The public apology of Claudio is also excluded; 6. It is intended for very young readership; and 7. The tale is intended to convey positive values.
Lamb's tale version of Shakespeare's Much Ado About Nothing tries to convey to the readers the beauty of the English language by incorporating the original dialogues in the play to the narrative prose. Since it serves as an introductory tale to Shakespeare's plays, the tale gives the readers a taste of the master's original language. In it the reader's interest to read further the original plays is heightened and thus they are being ushered into the beauty of Shakespeare's genius.
These and more have made the tale version incorporate in it a true "touch" and "feel" of the beauty of the Shakespearean English used in the original play. The dialogues when read aloud are so poetic that even young readers could memorize and recite them at random and these are pleasing to the ears.
The Lambs have preserved the plot of the play and have remained faithful to the rendition and description of the events and characters except for some exclusion which are made due to some valid reasons. The names of the characters are preserved as well as the succession of events. This shorter version of the lengthy play is a good start for first time readers of Shakespeare.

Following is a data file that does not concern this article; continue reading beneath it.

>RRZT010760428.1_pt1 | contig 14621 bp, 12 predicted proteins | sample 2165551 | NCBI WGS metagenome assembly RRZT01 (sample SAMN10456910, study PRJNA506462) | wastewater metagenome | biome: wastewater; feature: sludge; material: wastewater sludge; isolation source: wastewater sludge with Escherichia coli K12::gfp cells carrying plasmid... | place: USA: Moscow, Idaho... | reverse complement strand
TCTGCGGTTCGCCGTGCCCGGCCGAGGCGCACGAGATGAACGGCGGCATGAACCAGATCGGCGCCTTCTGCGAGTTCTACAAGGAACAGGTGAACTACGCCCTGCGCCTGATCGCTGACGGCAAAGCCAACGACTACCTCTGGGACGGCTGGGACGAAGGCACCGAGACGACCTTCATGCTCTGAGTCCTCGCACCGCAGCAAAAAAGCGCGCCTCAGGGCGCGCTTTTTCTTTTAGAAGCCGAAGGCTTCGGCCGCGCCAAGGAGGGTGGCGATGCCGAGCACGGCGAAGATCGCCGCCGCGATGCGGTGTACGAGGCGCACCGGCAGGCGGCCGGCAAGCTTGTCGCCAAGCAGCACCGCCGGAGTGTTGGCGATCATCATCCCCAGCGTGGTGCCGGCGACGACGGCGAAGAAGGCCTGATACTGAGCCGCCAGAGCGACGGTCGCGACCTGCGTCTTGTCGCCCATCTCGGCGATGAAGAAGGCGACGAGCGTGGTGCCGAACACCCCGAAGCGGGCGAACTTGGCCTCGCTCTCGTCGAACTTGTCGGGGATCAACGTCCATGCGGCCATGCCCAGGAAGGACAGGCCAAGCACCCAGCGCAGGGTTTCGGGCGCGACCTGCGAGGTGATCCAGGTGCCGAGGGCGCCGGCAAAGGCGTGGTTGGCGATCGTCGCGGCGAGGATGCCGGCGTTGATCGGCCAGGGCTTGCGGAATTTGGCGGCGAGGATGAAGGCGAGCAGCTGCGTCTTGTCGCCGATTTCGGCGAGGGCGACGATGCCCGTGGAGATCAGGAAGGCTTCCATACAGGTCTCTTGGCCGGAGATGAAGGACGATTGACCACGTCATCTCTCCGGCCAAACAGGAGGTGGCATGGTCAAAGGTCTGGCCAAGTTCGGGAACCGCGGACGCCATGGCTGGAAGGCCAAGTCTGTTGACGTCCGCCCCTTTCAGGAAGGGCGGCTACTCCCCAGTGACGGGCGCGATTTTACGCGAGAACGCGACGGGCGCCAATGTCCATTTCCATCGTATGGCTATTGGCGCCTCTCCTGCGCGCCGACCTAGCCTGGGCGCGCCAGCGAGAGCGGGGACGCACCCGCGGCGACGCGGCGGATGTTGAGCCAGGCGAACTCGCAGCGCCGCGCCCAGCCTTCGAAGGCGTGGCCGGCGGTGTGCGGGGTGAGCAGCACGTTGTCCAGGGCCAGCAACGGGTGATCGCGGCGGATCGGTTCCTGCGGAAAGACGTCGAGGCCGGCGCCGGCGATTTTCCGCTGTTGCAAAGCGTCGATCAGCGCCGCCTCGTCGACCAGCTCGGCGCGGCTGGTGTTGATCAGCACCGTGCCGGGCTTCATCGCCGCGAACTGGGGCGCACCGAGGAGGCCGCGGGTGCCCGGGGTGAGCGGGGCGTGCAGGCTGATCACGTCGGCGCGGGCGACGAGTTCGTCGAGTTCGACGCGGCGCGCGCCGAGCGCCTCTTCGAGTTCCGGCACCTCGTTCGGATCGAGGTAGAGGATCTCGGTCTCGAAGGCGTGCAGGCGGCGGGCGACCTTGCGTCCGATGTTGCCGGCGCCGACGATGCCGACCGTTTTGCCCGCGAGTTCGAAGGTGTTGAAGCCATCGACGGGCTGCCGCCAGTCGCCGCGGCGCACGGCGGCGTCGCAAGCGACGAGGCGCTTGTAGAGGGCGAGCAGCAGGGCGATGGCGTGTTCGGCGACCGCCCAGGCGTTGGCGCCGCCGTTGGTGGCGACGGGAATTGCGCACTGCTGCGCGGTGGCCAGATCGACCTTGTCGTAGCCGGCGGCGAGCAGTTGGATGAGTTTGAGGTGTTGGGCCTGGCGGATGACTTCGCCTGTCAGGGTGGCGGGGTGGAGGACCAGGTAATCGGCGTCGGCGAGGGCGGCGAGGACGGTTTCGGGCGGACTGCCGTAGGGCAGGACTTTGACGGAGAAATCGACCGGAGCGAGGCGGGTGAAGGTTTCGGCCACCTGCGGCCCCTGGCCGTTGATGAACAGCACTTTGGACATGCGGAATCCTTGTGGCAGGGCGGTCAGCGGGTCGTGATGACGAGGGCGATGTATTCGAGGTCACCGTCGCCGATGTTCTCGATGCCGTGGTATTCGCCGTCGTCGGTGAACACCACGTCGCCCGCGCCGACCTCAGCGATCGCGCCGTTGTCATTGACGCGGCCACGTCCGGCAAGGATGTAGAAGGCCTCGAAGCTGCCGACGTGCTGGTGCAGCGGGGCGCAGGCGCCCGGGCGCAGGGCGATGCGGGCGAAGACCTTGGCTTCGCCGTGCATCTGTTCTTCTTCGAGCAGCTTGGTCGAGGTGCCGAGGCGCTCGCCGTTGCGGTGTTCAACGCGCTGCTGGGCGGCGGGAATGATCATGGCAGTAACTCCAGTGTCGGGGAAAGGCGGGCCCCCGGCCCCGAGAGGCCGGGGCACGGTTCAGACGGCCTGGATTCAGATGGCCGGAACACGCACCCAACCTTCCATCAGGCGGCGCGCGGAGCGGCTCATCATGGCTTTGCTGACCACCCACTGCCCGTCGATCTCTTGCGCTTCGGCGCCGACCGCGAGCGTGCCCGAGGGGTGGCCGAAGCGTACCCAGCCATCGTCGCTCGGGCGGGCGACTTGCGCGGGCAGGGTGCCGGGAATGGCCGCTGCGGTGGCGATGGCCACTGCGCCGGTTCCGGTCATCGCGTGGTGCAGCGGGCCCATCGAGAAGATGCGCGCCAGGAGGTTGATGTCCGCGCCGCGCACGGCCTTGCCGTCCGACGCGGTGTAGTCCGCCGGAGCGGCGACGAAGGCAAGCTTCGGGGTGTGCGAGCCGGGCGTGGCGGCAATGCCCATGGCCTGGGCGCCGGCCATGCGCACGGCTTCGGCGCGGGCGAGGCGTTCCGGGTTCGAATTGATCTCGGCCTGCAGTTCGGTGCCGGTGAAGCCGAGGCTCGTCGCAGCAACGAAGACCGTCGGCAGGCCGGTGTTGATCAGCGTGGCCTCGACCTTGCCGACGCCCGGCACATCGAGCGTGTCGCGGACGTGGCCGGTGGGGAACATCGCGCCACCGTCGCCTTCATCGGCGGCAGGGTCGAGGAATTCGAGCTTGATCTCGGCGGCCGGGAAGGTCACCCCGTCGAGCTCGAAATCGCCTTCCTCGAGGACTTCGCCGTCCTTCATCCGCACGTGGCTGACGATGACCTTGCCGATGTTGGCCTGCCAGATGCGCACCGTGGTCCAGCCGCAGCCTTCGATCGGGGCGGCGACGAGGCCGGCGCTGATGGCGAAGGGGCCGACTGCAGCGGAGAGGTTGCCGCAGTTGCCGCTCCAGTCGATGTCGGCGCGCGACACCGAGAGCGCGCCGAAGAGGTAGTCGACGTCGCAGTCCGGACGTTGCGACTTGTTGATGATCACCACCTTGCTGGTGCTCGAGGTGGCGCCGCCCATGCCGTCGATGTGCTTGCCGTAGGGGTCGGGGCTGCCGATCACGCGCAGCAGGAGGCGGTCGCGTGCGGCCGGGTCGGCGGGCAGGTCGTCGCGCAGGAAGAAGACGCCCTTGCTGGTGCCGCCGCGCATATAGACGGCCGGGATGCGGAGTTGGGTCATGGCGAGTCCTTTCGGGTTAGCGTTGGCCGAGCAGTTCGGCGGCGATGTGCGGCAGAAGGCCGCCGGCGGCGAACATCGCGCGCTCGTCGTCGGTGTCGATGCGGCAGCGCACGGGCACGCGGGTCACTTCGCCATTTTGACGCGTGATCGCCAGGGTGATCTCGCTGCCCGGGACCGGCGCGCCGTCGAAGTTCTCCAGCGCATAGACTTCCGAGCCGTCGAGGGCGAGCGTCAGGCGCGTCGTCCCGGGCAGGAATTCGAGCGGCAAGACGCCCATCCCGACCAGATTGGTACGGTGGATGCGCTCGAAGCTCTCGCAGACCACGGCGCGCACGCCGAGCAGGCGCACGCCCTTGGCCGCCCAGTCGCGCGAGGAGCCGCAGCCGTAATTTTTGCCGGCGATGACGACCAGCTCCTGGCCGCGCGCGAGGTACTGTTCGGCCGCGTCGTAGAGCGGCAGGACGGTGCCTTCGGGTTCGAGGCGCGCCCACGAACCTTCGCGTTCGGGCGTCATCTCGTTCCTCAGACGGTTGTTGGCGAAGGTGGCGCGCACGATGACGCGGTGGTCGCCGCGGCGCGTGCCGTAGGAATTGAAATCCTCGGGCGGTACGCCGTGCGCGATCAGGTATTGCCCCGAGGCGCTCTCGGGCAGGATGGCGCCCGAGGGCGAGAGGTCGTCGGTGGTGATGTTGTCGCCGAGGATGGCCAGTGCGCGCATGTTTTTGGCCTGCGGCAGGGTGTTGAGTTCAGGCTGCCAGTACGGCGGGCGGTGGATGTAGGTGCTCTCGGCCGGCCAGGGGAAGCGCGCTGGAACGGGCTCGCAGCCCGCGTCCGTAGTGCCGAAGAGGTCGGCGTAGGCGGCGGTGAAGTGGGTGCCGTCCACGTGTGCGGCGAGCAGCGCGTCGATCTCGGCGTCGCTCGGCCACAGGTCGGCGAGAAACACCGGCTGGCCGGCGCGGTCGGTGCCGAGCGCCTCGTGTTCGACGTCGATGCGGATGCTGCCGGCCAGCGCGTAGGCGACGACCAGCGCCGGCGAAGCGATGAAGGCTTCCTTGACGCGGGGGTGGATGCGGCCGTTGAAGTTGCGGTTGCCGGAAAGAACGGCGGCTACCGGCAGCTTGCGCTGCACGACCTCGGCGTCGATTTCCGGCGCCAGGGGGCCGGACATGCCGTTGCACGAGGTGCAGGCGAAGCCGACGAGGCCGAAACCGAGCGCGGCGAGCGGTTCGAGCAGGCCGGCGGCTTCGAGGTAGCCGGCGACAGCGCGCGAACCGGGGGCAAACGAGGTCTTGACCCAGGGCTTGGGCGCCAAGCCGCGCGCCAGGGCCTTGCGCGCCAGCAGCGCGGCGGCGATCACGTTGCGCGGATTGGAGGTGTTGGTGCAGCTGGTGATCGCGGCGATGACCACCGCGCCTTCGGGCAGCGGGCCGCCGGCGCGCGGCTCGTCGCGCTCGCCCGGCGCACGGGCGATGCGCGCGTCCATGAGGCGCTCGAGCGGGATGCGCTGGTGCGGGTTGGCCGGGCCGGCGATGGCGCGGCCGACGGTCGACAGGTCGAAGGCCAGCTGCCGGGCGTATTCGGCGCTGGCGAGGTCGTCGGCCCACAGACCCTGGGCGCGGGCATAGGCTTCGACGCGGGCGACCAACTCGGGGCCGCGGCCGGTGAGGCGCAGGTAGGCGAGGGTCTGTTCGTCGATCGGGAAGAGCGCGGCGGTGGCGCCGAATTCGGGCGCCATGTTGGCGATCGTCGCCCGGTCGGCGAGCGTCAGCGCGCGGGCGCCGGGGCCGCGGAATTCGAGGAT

The setting, Messina, is retained. ...
The names of the characters are preserved as well as the succession of events. This shorter version of the lengthy play is a good start for first time readers of Shakespeare.
The setting, Messina, is retained. So are the characters, like Leonato, Hero, Beatrice, Don Pedro, Don John, Claudio and Benedick. So are the minor characters, Margaret, Ursula, Borachio, the Friar and others. The series of events are as faithful to the original as possible.
It begins with the coming of the guests, the courtship between Hero and Claudio and the clash between Beatrice and Benedict. It is followed by the announcement of Hero and Claudio's wedding. In the same line, Beatrice and Benedick were tricked into loving each other by the collaboration of Leonato, Don Pedro, Claudio, Hero, Margaret and Ursula. Then follows the plot of Don John to stop the wedding by setting up Borachio to deceive Claudio and Don Pedro into believing that hero has been unfaithful to Claudio by talking to a man in the eve of their wedding. The next scene is in the church where Beatrice was shamed and accused by Claudio and the suspension of the wedding rites. It is followed by the friar's advice to keep Hero in hiding and to tell the people that she had died until the truth about her innocence would be revealed. It is also at the church that Benedick and Beatrice were drawn closer to each other. When Hero was found innocent by the magistrates' catching of Borachio and Don John, Leonato punished Claudio by letting him marry his niece who in fact Hero. The play ends with Benedick proposing to marry Beatrice.
The only details that are excluded are the love-making of Borachio and Margaret